Five delegates from KhooTech Puat Hospital in Singapore visited Dundee to find out how various aspects of technology enabled care are being used in Tayside.
The visitors heard about technology enabled care services including Florence, a text messaging service, My Diabetes, My Way, an electronic database for people living with diabetes, Attend Anywhere and Video Active.
Dr Ang Yan Hoon, senior consultant geriatric medicine at Khoo Teck Puat Hospital, said, “Thank you for the wonderful meeting with the Tayside team and learning about the diabetes networks, Attend Anywhere, Florence and Video Active. It really helps us to understand what technology can do to help patients. We’re looking forward to implementing these telehealth initiatives back home in Singapore.”
In 2016, Angus Health and Social Care Partnership was awarded funding from the Scottish Government Technology Enabled Care Fund to test the introduction of Florence, a text messaging service to help people self-manage their long-term condition, reducing surgery visits and hospital admissions.
Explaining how Florence works, locality improvement manager in Angus Sally Wilson said, “Patients with a range of conditions are sent regular texts asking them for information, for example blood pressure or weight. Patients then test themselves and send in the results.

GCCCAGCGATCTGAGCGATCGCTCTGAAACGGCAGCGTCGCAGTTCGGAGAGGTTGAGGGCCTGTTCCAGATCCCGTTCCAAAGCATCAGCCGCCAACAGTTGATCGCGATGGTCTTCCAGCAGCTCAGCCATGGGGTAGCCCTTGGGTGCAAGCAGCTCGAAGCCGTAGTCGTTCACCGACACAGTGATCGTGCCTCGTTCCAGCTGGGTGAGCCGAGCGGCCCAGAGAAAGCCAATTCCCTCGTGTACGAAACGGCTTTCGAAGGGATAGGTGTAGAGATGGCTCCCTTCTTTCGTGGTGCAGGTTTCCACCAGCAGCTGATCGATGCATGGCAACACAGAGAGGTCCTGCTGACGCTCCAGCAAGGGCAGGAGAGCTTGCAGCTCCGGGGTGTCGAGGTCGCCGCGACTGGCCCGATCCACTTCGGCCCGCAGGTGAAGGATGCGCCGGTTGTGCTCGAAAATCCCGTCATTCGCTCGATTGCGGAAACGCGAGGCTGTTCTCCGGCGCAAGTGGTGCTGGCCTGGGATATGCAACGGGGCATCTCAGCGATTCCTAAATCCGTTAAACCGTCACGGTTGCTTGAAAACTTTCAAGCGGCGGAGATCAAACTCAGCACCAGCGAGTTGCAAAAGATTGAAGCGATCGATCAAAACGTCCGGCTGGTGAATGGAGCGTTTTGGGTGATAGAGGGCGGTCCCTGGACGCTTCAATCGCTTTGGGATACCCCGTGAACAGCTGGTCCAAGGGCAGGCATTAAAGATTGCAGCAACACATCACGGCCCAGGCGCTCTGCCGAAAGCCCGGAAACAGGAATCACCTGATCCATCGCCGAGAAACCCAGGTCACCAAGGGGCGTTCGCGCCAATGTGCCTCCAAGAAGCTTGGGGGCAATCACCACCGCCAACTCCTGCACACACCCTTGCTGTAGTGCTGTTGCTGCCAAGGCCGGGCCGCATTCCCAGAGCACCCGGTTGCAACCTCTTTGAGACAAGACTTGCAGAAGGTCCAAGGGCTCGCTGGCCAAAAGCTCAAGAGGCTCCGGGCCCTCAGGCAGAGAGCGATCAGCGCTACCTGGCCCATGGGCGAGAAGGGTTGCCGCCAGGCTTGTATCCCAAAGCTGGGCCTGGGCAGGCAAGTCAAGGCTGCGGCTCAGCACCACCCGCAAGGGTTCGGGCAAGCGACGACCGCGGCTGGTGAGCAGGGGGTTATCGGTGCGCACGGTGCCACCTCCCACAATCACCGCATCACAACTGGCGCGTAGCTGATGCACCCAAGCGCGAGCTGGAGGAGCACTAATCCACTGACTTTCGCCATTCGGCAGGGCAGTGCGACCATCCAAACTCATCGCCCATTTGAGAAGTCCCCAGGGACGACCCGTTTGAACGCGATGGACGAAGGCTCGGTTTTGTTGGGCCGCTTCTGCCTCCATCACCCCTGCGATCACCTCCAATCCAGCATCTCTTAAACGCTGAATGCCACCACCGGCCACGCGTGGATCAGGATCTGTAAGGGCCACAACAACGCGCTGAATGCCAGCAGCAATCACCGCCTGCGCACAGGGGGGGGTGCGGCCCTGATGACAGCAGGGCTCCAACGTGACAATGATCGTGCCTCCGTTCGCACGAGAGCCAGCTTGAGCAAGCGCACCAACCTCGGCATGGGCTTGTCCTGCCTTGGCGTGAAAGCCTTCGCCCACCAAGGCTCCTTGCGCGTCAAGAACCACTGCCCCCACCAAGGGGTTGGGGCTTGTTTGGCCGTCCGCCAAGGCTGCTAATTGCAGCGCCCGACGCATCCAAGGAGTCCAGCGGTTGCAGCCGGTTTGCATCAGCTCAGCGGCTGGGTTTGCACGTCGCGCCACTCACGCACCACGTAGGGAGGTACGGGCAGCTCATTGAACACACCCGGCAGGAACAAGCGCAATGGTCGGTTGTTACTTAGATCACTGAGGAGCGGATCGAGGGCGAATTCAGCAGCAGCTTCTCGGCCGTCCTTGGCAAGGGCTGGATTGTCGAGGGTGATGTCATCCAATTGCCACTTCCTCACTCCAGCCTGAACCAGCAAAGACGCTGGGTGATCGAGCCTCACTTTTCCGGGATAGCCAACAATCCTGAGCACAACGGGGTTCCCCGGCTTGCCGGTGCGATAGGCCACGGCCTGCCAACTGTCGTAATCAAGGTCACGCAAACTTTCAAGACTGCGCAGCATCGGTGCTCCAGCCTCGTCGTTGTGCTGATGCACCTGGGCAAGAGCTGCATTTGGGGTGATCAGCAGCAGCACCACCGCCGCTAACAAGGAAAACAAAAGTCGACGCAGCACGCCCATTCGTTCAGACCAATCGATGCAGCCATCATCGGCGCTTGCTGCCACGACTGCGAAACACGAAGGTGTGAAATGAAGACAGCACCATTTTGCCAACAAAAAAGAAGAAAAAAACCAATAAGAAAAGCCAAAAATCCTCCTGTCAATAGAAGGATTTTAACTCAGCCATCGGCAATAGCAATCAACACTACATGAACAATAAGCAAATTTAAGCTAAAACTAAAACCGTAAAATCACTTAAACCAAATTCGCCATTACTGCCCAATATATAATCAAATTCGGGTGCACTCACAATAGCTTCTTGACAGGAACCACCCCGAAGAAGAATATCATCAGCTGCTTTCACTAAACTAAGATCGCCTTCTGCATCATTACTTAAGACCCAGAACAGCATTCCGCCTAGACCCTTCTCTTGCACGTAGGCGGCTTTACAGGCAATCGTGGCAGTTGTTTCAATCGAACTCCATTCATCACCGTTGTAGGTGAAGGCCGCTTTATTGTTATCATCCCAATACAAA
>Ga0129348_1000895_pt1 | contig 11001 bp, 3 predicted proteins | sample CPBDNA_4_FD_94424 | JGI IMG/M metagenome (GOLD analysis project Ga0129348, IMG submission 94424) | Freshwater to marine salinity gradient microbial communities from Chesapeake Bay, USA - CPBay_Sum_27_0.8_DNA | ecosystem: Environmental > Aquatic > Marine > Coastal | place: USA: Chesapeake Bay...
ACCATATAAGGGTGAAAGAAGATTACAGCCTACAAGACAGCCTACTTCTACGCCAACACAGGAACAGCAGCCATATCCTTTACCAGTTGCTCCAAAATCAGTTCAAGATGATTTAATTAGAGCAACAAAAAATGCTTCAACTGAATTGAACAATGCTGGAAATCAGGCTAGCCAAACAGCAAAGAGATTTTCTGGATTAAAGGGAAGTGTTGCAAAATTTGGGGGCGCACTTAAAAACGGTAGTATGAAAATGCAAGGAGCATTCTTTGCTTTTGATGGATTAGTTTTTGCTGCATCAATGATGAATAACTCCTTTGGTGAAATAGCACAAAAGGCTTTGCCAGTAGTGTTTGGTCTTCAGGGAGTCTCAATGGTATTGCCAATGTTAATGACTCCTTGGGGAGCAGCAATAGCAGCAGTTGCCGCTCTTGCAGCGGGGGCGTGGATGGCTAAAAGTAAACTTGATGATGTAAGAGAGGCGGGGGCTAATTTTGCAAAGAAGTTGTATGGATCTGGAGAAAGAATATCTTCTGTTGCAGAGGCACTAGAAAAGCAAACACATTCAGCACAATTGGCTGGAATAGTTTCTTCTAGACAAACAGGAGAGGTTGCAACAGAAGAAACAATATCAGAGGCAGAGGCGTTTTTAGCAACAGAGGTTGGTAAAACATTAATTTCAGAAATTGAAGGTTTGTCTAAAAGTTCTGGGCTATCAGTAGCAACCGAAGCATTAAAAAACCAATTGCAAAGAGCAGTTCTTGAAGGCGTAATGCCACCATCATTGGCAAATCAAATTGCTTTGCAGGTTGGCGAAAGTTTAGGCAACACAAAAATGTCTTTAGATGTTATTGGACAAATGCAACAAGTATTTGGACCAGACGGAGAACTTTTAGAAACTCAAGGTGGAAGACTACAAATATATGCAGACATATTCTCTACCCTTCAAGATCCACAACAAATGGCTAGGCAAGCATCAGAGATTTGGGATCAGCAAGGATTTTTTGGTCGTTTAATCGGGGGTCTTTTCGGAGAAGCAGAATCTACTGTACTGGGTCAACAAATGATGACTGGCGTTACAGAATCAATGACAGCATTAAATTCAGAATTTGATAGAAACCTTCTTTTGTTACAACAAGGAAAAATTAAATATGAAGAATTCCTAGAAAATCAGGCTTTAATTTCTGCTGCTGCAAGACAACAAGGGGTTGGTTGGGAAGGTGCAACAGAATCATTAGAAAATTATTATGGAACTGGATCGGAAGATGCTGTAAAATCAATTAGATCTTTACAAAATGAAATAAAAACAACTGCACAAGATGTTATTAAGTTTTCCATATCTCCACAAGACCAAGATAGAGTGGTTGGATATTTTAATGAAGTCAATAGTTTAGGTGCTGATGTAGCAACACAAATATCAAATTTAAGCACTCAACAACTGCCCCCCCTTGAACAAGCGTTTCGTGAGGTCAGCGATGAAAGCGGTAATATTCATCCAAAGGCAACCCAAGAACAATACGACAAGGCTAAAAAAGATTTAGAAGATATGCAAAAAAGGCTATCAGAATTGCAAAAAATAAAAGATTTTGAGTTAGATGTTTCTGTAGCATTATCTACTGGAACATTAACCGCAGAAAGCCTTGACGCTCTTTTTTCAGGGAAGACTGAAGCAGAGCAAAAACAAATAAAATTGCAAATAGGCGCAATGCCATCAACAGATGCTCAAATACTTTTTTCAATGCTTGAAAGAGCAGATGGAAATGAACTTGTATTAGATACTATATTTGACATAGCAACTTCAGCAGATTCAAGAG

“All their readings are collated on a web interface which can be viewed by clinicians, but it feels just like sending a text message to a friend. Crucially, if their readings fall outwith certain parameters, a text will be sent back to the patient advising them that, for example, their blood pressure is a bit high and what to do next.”
NHS Tayside eHealth technical consultant Scott Cunningham gave the visitors a demonstration of SCI-Diabetes and My Diabetes My Way, both developed in Dundee.
My Diabetes My Way is an online self-management portal for people with diabetes in Scotland, allowing online records access for everyone diagnosed across the nation. Currently, over 35,000 patients have registered to use the service, with over 18,000 having logged in to access their data.
SCI-Diabetes is the shared electronic database for diabetes in Scotland, used by all members of the healthcare team to effectively manage patients as they move through their routine clinical care. There are now 300,000 people with diabetes in Scotland and this population-based resource is the only available across a whole nation worldwide.
Jimmy Black from Dundee Voluntary Action also showed the visitors Attend Anywhere, a web-based platform that helps healthcare providers offer video call access to their services and Video Active which enables people, for example in care homes, to take part in seated physical activity remotely.